Monday, 19 November 2018
logo
Up-to-the-minute perspectives on defence, security and peace
issues from and for policy makers and opinion leaders.
        



dv-header-dday
     |      View our Twitter page at twitter.com/defenceredbox     |     

reviews

nickwattsIMG 20170907 0924504White Flag? – An examination of the UK's defence capability. Michael Ashcroft & Isabel Oakeshott from Biteback Publishing.


This is a very timely book, says reviewer Nick Watts. Whitehall is in the midst of the latest iteration of a recurring debate: How big a military does the UK need, and what is it for? This book delves into this question. In 1962 Dean Acheson, former US Secretary of State in the Truman era, remarked that Britain had lost an empire and not yet found a role. The resolution of this continuing dilemma affects the UK's armed forces, and the roles they might be expected to undertake, as Global Britain seeks to redefine itself.

Review of Carleton, G. Russia: The Story of War. London: The Belknap Press of Harvard University, 2017 by Professor Andrew Monaghan,

In Russia: The Story of War, Gregory Carleton, Professor of Russian studies and Chair of the Department of International Literary and Cultural Studies at Tufts University, presents what he calls Russia's war myth, illuminating the common stock of assumptions and consistent vocabulary that underpin it. This is myth as sacred tale, central to Russian national identity and a frame of reference based on archetypal sets of causality, character types, scenarios and outcomes on which Russia's past is structured. In so doing, he depicts the duality of Russia's image: to many outsiders, it is an insatiably aggressive country, but to many Russians it is a country that is a defender, protector, even saviour, fighting one invader after the next. The distance between these different interpretations is unbridgeable, he suggests, even though they come from the same events and actions.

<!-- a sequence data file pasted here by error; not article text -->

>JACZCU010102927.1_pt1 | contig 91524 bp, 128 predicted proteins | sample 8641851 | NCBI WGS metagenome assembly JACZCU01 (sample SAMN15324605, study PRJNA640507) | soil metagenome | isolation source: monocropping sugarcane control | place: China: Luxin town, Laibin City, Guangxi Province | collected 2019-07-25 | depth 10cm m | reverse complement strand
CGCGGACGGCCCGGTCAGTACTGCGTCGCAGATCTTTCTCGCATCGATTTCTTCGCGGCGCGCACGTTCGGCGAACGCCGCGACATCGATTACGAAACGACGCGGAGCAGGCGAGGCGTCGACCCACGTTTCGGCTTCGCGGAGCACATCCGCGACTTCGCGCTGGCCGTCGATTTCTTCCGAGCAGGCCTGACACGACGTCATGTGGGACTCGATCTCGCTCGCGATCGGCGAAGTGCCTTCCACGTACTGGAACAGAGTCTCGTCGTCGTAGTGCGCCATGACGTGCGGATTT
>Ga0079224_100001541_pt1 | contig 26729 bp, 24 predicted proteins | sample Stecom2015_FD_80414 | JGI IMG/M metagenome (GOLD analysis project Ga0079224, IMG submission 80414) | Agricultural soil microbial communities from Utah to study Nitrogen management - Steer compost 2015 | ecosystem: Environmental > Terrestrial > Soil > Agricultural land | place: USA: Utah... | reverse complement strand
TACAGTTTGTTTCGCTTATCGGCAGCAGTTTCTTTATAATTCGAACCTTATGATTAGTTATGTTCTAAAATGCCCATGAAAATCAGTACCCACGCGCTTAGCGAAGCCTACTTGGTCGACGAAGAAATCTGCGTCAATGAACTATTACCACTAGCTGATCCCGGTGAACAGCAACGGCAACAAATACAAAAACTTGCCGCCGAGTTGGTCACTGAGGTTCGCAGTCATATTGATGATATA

Dr. Jeremy Black, professor of history at Exeter University, has a thought provoking article on the Foreign Policy Research Institute website entitled "Abraham Lincoln and American Destiny in a Divided World". https://www.fpri.org/article/2018/02/american-destiny-divided-world/

With the greatest respect, I would like to comment on three points he made, writes Joseph E Fallon, U K Defence Forum Research Associate

More Articles...

Cookies
We use cookies to ensure that we give you the best experience on our website. If you continue without changing your settings, we'll assume that you are happy to receive all cookies on the Defence Viewpoints website. However, if you would like to, you can modify your browser so that it notifies you when cookies are sent to it or you can refuse cookies altogether. You can also delete cookies that have already been set. You may wish to visit www.aboutcookies.org which contains comprehensive information on how to do this on a wide variety of desktop browsers. Please note that you will lose some features and functionality on this website if you choose to disable cookies. For example, you may not be able to link into our Twitter feed, which gives up to the minute perspectives on defence and security matters.